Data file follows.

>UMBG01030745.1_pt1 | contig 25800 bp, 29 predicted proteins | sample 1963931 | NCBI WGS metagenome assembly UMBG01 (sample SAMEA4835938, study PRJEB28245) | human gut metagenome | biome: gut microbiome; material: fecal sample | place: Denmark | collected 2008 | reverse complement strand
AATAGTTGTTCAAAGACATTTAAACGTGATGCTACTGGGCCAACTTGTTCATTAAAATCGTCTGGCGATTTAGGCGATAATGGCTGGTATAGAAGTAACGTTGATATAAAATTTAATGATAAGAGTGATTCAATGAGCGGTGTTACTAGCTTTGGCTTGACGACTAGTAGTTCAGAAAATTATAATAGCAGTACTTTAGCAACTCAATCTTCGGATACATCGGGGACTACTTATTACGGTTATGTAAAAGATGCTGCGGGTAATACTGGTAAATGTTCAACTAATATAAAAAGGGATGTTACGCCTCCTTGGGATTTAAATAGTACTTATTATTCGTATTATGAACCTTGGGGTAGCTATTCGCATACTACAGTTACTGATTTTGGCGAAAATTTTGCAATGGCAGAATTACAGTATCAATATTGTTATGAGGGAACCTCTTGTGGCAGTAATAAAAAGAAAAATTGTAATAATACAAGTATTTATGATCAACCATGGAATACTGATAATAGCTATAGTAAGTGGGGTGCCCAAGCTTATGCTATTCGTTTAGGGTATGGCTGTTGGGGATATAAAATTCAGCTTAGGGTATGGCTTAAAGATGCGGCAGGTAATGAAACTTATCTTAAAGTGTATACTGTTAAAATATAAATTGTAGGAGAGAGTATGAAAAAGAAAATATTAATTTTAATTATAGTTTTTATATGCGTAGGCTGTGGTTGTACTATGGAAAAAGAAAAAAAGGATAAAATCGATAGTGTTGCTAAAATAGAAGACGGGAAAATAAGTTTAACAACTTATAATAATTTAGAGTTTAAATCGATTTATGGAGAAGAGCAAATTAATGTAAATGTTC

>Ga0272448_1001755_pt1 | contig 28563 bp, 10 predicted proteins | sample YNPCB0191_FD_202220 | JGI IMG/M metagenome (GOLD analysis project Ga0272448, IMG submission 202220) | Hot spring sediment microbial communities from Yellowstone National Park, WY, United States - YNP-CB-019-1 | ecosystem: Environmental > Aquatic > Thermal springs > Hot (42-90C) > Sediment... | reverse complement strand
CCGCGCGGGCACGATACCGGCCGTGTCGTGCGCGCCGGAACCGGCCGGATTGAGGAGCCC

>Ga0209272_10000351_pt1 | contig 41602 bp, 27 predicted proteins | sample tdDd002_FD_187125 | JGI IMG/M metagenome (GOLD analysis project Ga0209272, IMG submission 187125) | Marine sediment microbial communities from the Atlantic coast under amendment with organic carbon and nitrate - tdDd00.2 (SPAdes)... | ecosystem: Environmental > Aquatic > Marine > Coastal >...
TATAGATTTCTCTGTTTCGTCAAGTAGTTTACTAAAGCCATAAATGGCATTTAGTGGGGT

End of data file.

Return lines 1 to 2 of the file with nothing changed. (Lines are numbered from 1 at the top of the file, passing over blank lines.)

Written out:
>UMBG01030745.1_pt1 | contig 25800 bp, 29 predicted proteins | sample 1963931 | NCBI WGS metagenome assembly UMBG01 (sample SAMEA4835938, study PRJEB28245) | human gut metagenome | biome: gut microbiome; material: fecal sample | place: Denmark | collected 2008 | reverse complement strand
AATAGTTGTTCAAAGACATTTAAACGTGATGCTACTGGGCCAACTTGTTCATTAAAATCGTCTGGCGATTTAGGCGATAATGGCTGGTATAGAAGTAACGTTGATATAAAATTTAATGATAAGAGTGATTCAATGAGCGGTGTTACTAGCTTTGGCTTGACGACTAGTAGTTCAGAAAATTATAATAGCAGTACTTTAGCAACTCAATCTTCGGATACATCGGGGACTACTTATTACGGTTATGTAAAAGATGCTGCGGGTAATACTGGTAAATGTTCAACTAATATAAAAAGGGATGTTACGCCTCCTTGGGATTTAAATAGTACTTATTATTCGTATTATGAACCTTGGGGTAGCTATTCGCATACTACAGTTACTGATTTTGGCGAAAATTTTGCAATGGCAGAATTACAGTATCAATATTGTTATGAGGGAACCTCTTGTGGCAGTAATAAAAAGAAAAATTGTAATAATACAAGTATTTATGATCAACCATGGAATACTGATAATAGCTATAGTAAGTGGGGTGCCCAAGCTTATGCTATTCGTTTAGGGTATGGCTGTTGGGGATATAAAATTCAGCTTAGGGTATGGCTTAAAGATGCGGCAGGTAATGAAACTTATCTTAAAGTGTATACTGTTAAAATATAAATTGTAGGAGAGAGTATGAAAAAGAAAATATTAATTTTAATTATAGTTTTTATATGCGTAGGCTGTGGTTGTACTATGGAAAAAGAAAAAAAGGATAAAATCGATAGTGTTGCTAAAATAGAAGACGGGAAAATAAGTTTAACAACTTATAATAATTTAGAGTTTAAATCGATTTATGGAGAAGAGCAAATTAATGTAAATGTTC